Security researchers have discovered hundreds of vulnerabilities across major hotel and airline and travel booking websites, some of which have already suffered major breaches.

UK-based consumer rights group Which? and tech consultancy 6point6 studied 98 travel sector companies, probing websites, subdomains, employee portals and other web properties with lawful online tools.

They found Marriott-owned websites were riddled with 497 bugs including over 100 assessed to be “high” (96) or “critical” (18). Some of these could have allowed an attacker to target users and their data, Which? said.

“We reported our findings directly to Marriott (as we did with all the five providers in our snapshot test) and it said that it had ‘no reason to believe’ that its customer systems or data had been compromised,” Which? explained.

“It also claimed that some findings were ‘not attributable to Marriott,’ while others ‘could not be validated.’ It didn’t supply any specific examples of mitigations, but said that it would be ‘taking a closer look at and addressing Which?’s findings’.”

Marriott is facing a large fine from regulator the Information Commissioner’s Office (ICO) after last year revealing a historic breach of 339 million customers’ data.

Airline easyJet, which this year revealed a breach affecting nine million customers, was found to have 222 vulnerabilities across nine web domains, including one critical bug that could allow an attacker to hijack users’ browsing sessions.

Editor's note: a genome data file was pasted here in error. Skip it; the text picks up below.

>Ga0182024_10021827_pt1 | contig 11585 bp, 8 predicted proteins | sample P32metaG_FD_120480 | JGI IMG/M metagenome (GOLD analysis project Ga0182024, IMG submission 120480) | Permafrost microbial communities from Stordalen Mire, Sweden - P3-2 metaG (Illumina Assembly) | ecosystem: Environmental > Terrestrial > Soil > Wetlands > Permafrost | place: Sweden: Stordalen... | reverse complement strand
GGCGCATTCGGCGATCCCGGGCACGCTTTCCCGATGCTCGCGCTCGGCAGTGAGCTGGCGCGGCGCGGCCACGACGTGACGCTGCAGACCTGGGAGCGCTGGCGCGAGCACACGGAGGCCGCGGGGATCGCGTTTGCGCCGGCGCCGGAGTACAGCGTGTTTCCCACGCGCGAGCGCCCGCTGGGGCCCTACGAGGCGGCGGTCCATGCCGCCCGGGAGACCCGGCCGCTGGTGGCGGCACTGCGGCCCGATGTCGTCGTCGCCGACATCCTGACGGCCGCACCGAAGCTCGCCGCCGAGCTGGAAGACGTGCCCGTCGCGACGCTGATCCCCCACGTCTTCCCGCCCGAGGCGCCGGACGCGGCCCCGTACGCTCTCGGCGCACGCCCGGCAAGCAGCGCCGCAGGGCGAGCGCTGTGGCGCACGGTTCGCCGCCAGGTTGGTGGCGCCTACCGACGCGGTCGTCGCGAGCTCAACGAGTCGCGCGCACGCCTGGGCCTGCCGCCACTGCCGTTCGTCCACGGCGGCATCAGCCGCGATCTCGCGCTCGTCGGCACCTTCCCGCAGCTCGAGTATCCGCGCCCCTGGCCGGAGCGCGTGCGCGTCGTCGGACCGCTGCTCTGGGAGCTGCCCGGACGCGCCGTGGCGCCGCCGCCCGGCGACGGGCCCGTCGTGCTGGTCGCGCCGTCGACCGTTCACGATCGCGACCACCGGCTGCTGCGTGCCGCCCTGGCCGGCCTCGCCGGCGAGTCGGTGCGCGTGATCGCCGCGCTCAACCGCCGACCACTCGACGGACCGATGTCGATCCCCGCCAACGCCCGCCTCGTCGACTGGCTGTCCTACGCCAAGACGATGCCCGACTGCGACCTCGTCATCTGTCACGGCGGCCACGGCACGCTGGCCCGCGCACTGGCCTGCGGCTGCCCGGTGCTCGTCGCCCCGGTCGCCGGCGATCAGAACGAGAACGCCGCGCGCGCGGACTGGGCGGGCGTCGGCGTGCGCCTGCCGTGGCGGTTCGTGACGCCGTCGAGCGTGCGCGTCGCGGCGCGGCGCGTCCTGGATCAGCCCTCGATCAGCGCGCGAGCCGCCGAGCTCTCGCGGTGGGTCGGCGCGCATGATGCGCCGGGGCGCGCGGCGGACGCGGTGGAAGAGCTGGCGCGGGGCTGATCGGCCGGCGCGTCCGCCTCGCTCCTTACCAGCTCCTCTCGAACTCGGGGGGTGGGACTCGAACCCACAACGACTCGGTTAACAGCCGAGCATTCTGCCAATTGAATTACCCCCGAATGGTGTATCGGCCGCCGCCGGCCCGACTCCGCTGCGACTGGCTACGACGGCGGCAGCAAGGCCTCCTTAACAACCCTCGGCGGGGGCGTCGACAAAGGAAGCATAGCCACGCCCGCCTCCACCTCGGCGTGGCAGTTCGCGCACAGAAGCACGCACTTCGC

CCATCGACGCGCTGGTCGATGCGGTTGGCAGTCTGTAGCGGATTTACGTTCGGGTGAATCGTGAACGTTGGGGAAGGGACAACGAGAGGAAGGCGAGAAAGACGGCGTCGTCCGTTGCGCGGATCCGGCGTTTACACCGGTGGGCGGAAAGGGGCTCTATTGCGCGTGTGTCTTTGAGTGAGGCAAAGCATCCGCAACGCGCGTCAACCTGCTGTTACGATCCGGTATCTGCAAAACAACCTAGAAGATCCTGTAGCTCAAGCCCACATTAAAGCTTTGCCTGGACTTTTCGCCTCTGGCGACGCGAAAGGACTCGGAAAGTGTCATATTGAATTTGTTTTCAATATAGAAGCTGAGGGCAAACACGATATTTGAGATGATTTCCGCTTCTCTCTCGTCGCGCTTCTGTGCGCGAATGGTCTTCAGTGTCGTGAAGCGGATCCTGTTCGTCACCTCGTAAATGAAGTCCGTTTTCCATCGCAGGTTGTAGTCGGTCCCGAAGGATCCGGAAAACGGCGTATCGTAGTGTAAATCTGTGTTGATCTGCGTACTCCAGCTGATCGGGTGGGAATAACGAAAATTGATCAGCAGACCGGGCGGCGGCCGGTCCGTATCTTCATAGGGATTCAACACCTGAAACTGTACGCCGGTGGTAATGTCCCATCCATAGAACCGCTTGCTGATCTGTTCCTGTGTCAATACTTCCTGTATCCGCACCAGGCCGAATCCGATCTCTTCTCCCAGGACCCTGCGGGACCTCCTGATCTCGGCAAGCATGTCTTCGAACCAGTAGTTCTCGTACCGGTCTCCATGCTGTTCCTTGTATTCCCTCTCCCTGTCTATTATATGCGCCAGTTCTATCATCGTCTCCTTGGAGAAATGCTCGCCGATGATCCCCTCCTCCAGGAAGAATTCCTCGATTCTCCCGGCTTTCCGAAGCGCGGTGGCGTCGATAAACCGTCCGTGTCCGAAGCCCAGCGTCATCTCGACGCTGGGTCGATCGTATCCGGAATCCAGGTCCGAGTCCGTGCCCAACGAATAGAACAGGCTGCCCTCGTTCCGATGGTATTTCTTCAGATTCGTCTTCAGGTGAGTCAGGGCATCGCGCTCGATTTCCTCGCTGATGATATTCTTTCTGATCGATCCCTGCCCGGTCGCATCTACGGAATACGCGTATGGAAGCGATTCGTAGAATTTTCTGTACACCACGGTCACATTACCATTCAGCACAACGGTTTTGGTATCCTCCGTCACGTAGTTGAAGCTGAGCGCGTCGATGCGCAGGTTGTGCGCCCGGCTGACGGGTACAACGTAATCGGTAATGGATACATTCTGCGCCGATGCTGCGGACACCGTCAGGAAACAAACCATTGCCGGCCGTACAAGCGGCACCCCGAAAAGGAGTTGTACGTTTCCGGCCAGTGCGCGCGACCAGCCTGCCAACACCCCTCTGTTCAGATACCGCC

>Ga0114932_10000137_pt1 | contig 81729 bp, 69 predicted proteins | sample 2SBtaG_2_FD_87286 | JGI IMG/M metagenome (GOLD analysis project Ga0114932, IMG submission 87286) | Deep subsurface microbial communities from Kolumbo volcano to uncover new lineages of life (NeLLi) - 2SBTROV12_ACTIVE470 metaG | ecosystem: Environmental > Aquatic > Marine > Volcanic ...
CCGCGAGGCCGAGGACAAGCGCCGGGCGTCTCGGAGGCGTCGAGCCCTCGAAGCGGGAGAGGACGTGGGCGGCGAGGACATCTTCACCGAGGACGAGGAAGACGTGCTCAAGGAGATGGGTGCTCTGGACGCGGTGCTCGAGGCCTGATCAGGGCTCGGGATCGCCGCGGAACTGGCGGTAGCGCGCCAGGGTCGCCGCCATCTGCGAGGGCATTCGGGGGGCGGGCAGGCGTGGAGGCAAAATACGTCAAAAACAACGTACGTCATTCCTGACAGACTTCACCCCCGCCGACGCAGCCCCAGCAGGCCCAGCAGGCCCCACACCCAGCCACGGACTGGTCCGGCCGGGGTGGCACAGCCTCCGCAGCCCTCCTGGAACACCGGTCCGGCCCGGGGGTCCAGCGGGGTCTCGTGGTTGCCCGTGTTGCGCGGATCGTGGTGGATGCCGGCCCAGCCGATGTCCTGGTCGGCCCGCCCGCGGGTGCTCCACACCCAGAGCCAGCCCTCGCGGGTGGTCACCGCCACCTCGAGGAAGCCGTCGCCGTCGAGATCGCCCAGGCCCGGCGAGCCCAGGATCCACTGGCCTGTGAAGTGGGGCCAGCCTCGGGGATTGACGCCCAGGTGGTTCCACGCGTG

The firm apparently took three domains offline and remediated the disclosed vulnerabilities on the other six sites.

British Airways was found to have 115 vulnerabilities on its websites including 12 judged to be critical. Although most of the issues identified were thought to be related to running old versions of software, the carrier gave no indication in its response to Which? that they would be updated.

BA famously exposed the details of around 500,000 customers to Magecart attackers last year, in an incident which could also land it a major fine from the ICO.

Elsewhere there were 291 potential vulnerabilities found at American Airlines, and a critical vulnerability at which could allow attackers to create fake log-in accounts.

“Our research suggests that Marriott, British Airways and easyJet have failed to learn lessons from previous data breaches and are leaving their customers exposed to opportunistic cyber-criminals,” argued Which? Travel editor, Rory Boland.

“Travel companies must up their game and better protect their customers from cyber-threats, otherwise the ICO must be prepared to step in with punitive action, including heavy fines that are actually enforced.”